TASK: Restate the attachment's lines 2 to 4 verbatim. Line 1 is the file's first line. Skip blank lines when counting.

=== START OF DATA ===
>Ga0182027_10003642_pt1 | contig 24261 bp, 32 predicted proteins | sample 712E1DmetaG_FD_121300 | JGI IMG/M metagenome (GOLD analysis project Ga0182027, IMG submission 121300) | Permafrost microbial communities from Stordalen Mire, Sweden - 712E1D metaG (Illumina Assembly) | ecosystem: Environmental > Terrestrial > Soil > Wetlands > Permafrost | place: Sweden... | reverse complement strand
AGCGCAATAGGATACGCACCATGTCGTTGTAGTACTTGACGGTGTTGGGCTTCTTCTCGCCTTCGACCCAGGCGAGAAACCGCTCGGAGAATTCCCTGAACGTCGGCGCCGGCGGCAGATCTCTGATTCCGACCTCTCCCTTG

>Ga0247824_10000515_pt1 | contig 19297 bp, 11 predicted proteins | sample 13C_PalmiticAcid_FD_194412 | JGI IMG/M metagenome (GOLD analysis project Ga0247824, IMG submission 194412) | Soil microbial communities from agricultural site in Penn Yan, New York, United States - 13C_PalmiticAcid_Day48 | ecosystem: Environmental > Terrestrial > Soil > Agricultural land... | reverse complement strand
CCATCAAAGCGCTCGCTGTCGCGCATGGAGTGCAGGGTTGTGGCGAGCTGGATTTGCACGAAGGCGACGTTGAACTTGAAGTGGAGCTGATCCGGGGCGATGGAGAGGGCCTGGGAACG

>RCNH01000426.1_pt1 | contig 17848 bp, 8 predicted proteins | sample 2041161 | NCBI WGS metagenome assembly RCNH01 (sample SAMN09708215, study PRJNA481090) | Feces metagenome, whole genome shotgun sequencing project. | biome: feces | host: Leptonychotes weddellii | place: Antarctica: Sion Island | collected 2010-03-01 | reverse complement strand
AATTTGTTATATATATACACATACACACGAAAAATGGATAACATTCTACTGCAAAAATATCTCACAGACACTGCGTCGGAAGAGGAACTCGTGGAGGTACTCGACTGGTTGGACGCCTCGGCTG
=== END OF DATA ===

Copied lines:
AGCGCAATAGGATACGCACCATGTCGTTGTAGTACTTGACGGTGTTGGGCTTCTTCTCGCCTTCGACCCAGGCGAGAAACCGCTCGGAGAATTCCCTGAACGTCGGCGCCGGCGGCAGATCTCTGATTCCGACCTCTCCCTTG

>Ga0247824_10000515_pt1 | contig 19297 bp, 11 predicted proteins | sample 13C_PalmiticAcid_FD_194412 | JGI IMG/M metagenome (GOLD analysis project Ga0247824, IMG submission 194412) | Soil microbial communities from agricultural site in Penn Yan, New York, United States - 13C_PalmiticAcid_Day48 | ecosystem: Environmental > Terrestrial > Soil > Agricultural land... | reverse complement strand
CCATCAAAGCGCTCGCTGTCGCGCATGGAGTGCAGGGTTGTGGCGAGCTGGATTTGCACGAAGGCGACGTTGAACTTGAAGTGGAGCTGATCCGGGGCGATGGAGAGGGCCTGGGAACG